June 30, 2024 - Sixth Sunday After Pentecost

"Spirit of Generosity"

Rev. Gary Percesepe

2 Corinthians 8: 7-15

For if the eagerness is there, the gift is acceptable according to what one has—not according to what one does not have. ~ 2 Corinthians 8: 12

I taught philosophy for many years, first as a full-time professor, later part time. It provided a sense of balance to my work as a pastor, working with seventeen to twenty-two year olds, with their ready minds, their earnest idealism, their keen eye for hypocrisy (OK, Boomer!), their brand-new skin, their shy smiles, the way they carried their food and water bottles to class, gulping and gobbling in the few minutes before class, checking their phones. Some days I would study their unlined skin and think, “You have no idea what is coming, do you, the cares and sorrows of the world that will soon line your faces.” Then I would give myself a stern talking to, remembering that some of my students had already faced adversities I’d never known and never will-- some because of their color of their skin, others because of their gender, their sexuality, their nationality, their families of origin, and the many intersections between them; others because this world won’t always wait until you’re an adolescent to break your heart. And though it’s true that some will grow stronger in the broken places, I understood that some would not live long enough to know this.

I tried to teach them that life is both a gift and a task. They had already experienced enough to know life was a task, that we are born homo sapien but must learn how to become human—but many struggled with the notion that life, and all that we have, is a gift. Americans are not conditioned to think like that. We live in a society shaped by the idea that life is a series of entitlements based on certain inalienable natural rights; that we enter the world as a bundle of rights, and our lives consist in exercising these rights, and the function of government is to create maximum space for me to freely exercise these rights to which I am entitled. No one can be expected to feel gratitude if they believe they are only being given what they already deserve. No one writes a letter to the government each month to give thanks for their Social Security check.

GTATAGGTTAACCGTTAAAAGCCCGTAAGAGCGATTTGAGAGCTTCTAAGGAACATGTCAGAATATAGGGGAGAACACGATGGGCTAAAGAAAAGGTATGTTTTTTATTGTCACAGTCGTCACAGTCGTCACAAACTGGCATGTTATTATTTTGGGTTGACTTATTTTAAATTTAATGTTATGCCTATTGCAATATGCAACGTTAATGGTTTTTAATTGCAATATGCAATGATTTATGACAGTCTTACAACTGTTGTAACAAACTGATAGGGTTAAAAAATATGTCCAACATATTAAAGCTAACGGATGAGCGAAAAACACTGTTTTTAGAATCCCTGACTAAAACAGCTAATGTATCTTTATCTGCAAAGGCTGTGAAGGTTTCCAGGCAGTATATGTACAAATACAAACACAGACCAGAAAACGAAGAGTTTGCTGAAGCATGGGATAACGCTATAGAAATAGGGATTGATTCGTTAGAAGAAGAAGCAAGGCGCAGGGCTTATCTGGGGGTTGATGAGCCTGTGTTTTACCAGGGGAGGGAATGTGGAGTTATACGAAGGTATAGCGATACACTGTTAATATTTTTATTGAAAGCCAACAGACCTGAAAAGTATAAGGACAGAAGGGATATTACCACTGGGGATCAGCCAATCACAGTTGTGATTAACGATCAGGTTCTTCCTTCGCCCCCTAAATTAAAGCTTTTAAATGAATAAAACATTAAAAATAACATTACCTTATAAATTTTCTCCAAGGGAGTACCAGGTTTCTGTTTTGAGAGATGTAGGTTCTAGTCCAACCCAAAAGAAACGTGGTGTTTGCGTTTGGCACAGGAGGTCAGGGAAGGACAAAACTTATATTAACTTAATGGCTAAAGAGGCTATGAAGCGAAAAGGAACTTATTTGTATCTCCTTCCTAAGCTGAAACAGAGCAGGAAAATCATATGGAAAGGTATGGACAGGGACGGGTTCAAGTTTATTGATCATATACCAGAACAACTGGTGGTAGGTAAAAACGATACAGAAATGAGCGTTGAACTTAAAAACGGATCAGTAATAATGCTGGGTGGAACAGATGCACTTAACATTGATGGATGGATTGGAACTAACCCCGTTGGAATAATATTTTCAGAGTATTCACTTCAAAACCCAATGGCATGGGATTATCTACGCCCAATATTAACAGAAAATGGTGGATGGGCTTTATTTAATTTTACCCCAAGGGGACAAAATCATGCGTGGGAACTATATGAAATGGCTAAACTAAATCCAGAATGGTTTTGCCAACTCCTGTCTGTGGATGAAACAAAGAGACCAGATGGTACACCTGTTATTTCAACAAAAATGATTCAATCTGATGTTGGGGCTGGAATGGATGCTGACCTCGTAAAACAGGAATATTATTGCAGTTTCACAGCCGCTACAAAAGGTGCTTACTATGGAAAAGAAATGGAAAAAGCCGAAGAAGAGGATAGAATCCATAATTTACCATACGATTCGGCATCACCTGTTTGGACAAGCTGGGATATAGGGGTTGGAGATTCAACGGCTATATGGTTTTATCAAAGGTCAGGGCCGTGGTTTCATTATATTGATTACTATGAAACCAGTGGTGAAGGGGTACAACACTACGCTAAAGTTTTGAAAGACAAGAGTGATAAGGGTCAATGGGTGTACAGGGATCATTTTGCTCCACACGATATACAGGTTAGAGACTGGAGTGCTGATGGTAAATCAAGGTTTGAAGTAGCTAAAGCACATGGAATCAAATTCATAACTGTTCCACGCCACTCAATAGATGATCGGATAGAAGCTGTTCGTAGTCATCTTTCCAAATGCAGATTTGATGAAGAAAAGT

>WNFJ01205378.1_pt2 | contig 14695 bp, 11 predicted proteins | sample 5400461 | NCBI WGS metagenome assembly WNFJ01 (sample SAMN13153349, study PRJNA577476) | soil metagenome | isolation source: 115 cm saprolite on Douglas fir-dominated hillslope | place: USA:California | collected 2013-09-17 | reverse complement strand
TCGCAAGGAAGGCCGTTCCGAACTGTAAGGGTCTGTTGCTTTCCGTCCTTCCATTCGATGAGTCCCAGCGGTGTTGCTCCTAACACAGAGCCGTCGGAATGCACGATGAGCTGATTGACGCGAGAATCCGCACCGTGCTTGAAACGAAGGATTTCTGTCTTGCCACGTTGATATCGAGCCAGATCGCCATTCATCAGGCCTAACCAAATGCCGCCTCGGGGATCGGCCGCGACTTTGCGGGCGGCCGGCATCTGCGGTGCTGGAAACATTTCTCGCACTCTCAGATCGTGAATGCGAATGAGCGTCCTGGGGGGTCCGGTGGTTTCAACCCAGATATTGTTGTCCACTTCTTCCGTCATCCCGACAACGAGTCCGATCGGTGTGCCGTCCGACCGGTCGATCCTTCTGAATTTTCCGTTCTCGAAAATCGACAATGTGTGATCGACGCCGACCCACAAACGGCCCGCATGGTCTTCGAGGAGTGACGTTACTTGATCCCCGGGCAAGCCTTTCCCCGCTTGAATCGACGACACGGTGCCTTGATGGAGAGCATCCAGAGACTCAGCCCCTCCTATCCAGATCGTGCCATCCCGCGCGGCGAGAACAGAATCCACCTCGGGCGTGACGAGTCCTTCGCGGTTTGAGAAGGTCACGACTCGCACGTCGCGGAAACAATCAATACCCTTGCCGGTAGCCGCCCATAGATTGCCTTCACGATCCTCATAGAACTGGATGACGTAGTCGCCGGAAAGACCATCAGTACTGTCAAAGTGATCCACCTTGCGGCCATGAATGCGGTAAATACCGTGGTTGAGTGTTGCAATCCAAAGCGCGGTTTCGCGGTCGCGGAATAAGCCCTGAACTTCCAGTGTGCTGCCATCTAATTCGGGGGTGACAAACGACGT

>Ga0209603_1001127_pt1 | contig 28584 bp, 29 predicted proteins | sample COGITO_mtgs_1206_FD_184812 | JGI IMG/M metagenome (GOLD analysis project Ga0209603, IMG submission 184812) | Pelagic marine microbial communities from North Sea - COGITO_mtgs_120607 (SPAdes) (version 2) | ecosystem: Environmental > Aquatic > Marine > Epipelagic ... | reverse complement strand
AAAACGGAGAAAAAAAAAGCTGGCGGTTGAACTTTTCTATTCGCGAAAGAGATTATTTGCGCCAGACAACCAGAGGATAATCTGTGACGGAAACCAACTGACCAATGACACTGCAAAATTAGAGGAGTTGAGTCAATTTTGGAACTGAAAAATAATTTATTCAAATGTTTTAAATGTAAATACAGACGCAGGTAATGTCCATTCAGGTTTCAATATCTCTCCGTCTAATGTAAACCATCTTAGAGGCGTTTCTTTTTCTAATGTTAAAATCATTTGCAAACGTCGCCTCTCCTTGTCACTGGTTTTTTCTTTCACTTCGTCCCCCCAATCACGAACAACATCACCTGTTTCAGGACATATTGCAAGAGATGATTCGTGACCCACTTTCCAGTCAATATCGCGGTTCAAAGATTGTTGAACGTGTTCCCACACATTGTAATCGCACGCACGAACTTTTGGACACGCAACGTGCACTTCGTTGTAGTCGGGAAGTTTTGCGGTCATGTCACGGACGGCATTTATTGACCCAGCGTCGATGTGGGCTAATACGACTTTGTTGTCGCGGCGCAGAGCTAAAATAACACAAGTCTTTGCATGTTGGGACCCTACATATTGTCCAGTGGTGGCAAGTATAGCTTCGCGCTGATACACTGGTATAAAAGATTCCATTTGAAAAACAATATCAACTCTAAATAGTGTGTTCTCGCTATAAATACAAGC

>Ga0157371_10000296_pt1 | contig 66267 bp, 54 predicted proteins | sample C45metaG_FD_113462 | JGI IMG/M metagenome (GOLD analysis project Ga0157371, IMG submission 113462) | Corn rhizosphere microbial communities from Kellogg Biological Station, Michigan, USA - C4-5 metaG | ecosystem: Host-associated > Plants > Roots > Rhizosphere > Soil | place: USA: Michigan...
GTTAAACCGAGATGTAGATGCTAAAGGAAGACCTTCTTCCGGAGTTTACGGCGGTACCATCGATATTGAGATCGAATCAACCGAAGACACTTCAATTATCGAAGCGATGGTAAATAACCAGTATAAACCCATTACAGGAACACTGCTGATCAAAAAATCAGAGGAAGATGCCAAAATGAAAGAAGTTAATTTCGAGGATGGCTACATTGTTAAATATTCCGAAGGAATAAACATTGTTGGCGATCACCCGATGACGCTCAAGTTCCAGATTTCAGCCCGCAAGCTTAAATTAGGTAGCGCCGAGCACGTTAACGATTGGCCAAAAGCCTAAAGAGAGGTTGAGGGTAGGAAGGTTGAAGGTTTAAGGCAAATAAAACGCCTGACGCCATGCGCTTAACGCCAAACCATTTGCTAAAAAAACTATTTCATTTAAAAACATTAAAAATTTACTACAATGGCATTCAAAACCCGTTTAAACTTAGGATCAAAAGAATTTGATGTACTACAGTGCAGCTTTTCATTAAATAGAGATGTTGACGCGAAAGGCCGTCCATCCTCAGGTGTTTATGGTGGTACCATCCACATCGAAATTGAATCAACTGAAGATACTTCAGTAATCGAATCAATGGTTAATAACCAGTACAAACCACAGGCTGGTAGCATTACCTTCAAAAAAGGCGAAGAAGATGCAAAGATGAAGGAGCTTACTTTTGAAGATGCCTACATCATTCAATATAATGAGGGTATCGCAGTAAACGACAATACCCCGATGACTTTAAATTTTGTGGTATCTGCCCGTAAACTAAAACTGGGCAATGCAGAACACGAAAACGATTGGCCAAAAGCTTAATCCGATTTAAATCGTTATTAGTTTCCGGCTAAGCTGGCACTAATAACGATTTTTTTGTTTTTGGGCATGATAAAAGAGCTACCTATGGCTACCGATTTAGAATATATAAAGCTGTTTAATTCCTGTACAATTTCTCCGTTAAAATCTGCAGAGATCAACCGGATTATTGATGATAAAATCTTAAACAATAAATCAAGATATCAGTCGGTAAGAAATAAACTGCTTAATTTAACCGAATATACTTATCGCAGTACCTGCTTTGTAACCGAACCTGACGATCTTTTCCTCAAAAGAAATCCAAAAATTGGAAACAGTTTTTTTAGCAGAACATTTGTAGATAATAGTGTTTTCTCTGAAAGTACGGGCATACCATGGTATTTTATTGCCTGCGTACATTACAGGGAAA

So, it may sound strange to us to hear the Apostle Paul invoke the idea of the gift of Jesus, or to remind the church at Corinth of the giftedness of all that they have, including the gift of faith itself, a theme he also hammers home in his letter to the Romans. Every gift requires a giver, and with each gift comes certain obligations and responsibilities. We give because we have first received, and what do we have that we have not received? When we have no understanding of our lives as gifts then we will have no sense of obligation. And when we have no sense of obligation, we will not feel compelled to give to others when they are in need, even as we have received from others in our own time of need.

The poet Maya Angelou, speaking to first year students at Duke University on the first day of classes, told them, “You have been the beneficiaries of the best that this society has to offer. We have given you the best education we know how to give. We have told you all that we know. Now you owe us something.”

What is it that we owe to others? Why should we give? Why should we fill out our pledge cards this Fall for the following year? Why should we be generous to others? Maya Angelou quoted Jesus: To the one to whom much is given, much will be required. One semester, a nineteen-year-old in my Ethics class wrote on his final that he had a liver transplant when he was a young boy. With the gift came the task: to reflect on the fact that a perfect stranger had given him a chance to live. Tyler wrote on his paper, "I live every day with an organ that isn't mine. An organ that the donor had no intention of losing. I got a second chance in life because someone lost their battle with life. I pray every day for the family of my donor. I thank them every day for the experiences they've granted me."

Church, that is what is known as gratitude.

Jesus—who talked more about money in the four gospels than any other topic, famously said, “Where your money is, your heart is.”

My young student Tyler has someone else’s liver inside him, but all of us can learn from a stranger how to grow a giving heart. Amene.


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